Cultural capital:

  • The symbolic elements (knowledge, tastes) we possess, and typically share with others
  • Provides us with more or less access and social mobility in a stratified system
  • Cultural capital is not equally shared, but valued forms are more present in some social groups than in others
  • Education can help to provide what is not present in the home, which can help provide social mobility

But we will write about Cultural Capital in a separate post…

Curriculum views and debates

The current focus on the notion of ‘curriculum’, what ‘curriculum’ means, ways of understanding and designing curricula and ‘knowledge’ shows no sign of abating. If you feel the need to broaden your perspectives two online publications are particularly useful:

  1. Here we have a special edition of the BERA Blog (views from the British Educational Research Association) on ‘Reimagining a curriculum for teacher education’. Blog posts are a maximum of 500 words so these are short opinion pieces which often link to research articles. This is my personal favourite – ‘What do teachers need to know to be able to teach‘, questioning assumptions around the relationship of theory and practice.
  2. This special edition of Impact, the journal of the Chartered College of Teaching, includes slightly longer (but still short and accessible) articles again offering a range of provocative views. Here’s the opening of Christine Counsell’s article (one of many in this edition which are open access), “Curriculum is all about power. Decisions about what knowledge to teach are an exercise of power and therefore a weighty ethical responsibility. What we choose to teach confers or denies power. To say that pupils should learn ‘the best that has been thought and said’ is never adequate. Start the conversation, and questions abound: ‘Whose knowledge?’; ‘Who decides on “best”?’”

Research-Practitioner Partnerships: the ‘best’ educational research?

 In August I was lucky enough to attend the conference of the European Association for Research on Learning and Instruction ( One of the most thought-provoking presentations was given by Judy Parr and Rebecca Jesson from the University of Auckland, who were reflecting on the lessons they’ve learned from fifteen years of research. The focus was on how to create research-practitioner partnerships between universities and schools which made the most of the different experience held by researchers and teachers, and they placed particular emphasis on the trust that needs to be built between the different partners.

There is a strong DfE drive at the moment to ensure that teaching is ‘evidence informed’ (see this report from 2017). There is a plethora of labels for how teachers might engage with evidence and research: evidence-based, research-led, research-informed, research-inspired – all with individual nuances but all getting at the idea that as teachers we should be drawing on, selecting from and using available evidence to support and develop our teaching. Parr and Jesson’s work takes this notion of the evidence or research-engaged teacher further, highlighting that research should take place with schools not just in schools.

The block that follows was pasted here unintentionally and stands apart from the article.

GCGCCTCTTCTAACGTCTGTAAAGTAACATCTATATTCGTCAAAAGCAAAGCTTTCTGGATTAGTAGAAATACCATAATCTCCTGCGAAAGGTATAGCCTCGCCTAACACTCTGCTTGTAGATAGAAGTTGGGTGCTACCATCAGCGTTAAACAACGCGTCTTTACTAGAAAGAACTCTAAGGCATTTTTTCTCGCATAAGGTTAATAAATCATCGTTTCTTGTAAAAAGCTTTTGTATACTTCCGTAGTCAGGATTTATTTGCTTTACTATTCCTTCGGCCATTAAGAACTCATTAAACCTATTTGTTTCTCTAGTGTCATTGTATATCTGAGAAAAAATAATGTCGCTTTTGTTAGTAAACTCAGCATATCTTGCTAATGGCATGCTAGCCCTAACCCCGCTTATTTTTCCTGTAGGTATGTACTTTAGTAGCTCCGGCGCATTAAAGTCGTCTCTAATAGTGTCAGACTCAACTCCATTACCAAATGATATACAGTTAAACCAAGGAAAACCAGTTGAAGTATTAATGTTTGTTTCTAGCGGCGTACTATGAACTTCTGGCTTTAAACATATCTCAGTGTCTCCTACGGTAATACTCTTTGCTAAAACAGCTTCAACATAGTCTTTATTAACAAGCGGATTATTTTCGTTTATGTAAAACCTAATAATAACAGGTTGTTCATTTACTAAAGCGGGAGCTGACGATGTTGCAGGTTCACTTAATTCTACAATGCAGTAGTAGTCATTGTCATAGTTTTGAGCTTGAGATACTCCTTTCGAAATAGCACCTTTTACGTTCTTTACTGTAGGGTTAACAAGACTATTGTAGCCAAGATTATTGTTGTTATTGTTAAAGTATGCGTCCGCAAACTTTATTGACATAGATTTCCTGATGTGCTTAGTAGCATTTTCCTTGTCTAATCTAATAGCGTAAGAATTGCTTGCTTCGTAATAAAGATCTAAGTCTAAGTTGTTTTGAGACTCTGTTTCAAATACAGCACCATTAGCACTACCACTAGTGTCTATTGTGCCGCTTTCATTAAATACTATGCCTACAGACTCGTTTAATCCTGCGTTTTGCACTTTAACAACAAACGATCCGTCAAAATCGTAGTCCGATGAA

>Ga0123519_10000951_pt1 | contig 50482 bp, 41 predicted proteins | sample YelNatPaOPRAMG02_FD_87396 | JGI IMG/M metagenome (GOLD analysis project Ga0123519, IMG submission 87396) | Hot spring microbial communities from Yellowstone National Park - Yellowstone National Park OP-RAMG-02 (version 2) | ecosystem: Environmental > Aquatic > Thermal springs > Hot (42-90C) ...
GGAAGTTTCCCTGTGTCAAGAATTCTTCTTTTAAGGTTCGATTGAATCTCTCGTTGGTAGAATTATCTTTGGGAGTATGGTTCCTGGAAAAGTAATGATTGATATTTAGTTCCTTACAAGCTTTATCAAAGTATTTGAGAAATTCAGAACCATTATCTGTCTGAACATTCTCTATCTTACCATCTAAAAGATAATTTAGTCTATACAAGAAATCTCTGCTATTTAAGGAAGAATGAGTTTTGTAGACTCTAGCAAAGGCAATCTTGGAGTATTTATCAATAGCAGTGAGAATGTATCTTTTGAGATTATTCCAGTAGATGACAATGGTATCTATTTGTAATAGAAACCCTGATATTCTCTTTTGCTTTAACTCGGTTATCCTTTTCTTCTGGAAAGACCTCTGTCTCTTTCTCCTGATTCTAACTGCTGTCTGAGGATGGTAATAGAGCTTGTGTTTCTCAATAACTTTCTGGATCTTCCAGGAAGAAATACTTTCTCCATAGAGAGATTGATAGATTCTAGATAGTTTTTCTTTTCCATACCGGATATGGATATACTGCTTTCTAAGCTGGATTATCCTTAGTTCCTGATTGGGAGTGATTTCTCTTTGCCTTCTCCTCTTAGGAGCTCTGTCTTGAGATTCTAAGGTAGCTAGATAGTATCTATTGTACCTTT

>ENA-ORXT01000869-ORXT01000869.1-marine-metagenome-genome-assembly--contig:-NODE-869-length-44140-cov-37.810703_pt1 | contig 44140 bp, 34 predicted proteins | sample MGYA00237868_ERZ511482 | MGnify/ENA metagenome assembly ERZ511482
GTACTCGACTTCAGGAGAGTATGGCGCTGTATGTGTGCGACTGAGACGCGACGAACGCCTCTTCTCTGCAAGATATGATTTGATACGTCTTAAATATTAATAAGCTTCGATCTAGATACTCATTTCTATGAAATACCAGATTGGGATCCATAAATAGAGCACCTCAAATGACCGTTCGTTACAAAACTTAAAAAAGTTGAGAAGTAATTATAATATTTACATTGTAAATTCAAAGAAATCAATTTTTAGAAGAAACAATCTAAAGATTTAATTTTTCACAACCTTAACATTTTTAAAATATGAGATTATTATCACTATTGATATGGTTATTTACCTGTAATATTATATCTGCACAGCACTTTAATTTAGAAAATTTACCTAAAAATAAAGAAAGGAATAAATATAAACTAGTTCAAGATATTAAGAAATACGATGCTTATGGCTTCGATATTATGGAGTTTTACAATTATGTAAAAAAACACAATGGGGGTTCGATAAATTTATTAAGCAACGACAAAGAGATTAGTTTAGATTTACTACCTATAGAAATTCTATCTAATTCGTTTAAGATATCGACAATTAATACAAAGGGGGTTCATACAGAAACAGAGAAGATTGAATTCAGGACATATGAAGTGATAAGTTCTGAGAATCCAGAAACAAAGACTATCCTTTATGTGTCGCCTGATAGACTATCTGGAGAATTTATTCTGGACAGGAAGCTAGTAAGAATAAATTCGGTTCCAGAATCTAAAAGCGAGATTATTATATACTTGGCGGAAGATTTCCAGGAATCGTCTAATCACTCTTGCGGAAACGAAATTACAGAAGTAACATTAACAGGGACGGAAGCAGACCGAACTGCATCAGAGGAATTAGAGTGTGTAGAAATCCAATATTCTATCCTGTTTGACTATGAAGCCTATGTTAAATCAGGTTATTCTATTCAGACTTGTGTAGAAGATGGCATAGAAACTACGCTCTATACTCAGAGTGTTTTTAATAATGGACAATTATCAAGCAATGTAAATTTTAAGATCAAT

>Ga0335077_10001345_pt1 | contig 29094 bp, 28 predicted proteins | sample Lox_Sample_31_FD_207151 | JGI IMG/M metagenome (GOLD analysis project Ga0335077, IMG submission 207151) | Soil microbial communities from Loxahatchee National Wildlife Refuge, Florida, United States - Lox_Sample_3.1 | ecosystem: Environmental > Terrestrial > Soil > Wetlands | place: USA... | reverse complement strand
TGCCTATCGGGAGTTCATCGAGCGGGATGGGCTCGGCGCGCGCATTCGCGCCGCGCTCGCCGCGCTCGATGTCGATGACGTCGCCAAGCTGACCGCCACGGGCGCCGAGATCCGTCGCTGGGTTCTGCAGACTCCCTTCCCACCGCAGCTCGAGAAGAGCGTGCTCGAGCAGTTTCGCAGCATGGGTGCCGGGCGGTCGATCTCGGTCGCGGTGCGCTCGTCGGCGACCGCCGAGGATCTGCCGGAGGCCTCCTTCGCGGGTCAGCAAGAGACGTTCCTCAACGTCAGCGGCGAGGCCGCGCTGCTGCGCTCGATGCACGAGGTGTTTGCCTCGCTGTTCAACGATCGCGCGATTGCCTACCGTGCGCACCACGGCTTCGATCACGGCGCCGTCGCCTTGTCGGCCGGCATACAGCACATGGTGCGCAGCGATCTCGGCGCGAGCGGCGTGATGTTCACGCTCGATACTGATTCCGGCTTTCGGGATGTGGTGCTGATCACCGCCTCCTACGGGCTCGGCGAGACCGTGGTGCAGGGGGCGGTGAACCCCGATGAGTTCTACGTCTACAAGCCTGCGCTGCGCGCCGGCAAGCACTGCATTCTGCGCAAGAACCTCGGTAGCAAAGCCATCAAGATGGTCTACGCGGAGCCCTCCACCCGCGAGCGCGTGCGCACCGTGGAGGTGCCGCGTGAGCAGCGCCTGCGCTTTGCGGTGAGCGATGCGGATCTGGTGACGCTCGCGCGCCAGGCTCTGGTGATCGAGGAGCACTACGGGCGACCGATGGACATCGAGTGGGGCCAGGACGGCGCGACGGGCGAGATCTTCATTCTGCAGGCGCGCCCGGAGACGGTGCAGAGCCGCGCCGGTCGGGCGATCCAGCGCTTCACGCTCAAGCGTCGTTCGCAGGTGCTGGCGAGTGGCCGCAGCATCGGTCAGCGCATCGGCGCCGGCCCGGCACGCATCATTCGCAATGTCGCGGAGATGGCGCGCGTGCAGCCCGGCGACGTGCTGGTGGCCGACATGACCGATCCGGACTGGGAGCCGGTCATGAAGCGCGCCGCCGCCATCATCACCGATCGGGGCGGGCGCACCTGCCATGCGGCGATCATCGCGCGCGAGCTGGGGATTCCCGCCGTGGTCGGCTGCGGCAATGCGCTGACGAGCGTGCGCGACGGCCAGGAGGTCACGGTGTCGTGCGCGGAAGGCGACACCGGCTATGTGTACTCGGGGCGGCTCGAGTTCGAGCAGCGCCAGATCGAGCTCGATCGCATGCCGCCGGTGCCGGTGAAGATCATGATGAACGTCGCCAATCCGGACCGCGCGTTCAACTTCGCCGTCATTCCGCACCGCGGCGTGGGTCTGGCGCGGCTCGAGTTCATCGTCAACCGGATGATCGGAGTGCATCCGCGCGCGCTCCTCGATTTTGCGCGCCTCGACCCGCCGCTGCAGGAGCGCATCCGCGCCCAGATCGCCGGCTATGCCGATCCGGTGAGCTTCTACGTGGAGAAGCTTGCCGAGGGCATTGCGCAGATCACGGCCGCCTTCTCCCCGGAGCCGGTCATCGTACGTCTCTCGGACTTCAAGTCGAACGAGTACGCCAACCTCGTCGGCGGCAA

Their projects have all placed teachers at the heart of the research process – not seeing them as just research participants, but as true partners in the research, involved at all stages. They have identified seven key ‘decision points’ for such partnerships:

  1. Negotiating a shared focus – deriving research questions that identify common concerns and address the needs of both partners
  2. Devising pragmatic yet robust research designs to answer those questions
  3. Selecting or designing ‘smart’ data collection tools and processes particularly for assessment of student learning and classroom practice
  4. Analysing and interpreting findings of initial and ongoing data, engaging with teacher’s theories and interpretations
  5. Deciding on the focus of interventions or changes of practice
  6. Monitoring outcomes
  7. Sustaining widespread adoption – ensuring understanding of the essence of effective practices.

Of course, this approach to research in education has major practical implications in terms of teacher time. Few teachers currently have the space and energy to learn about and develop research projects alongside the intensive everyday demands of teaching. Parr & Jesson benefitted from generous national funding which provided release time for teachers, as well as payments to allow travel, conferences and events which brought teachers together to explore these issues. This is all at the polar end of the spectrum of research-engagement to the front piece of the EEF Toolkit with it’s completely decontextualized, unnuanced summary of evidence (which is not to say that the more detailed EEF reports aren’t useful). It’s also fundamentally opposed to the preferred ‘Randomised Control Trial’ approach, which requires teachers to be ‘blind’ participants rather than active partners. However, if we agree that ‘evidence-informed’ or ‘research-inspired’ teaching is important, and that teachers should engage with research deeply and critically, I think I would be hard pressed to define a better model than that offered by Parr and Jesson. The problem now is finding funding which will allow us to do it!

But what do you think?

  • Should this kind of research participation be a priority for schools?
  • If so, which teachers or school leaders should be involved?
  • Is this requiring too much of teachers, expecting them to go beyond their core remit?
  • Have you benefitted as a teacher from conducting your own research?


See more about Parr and Jesson.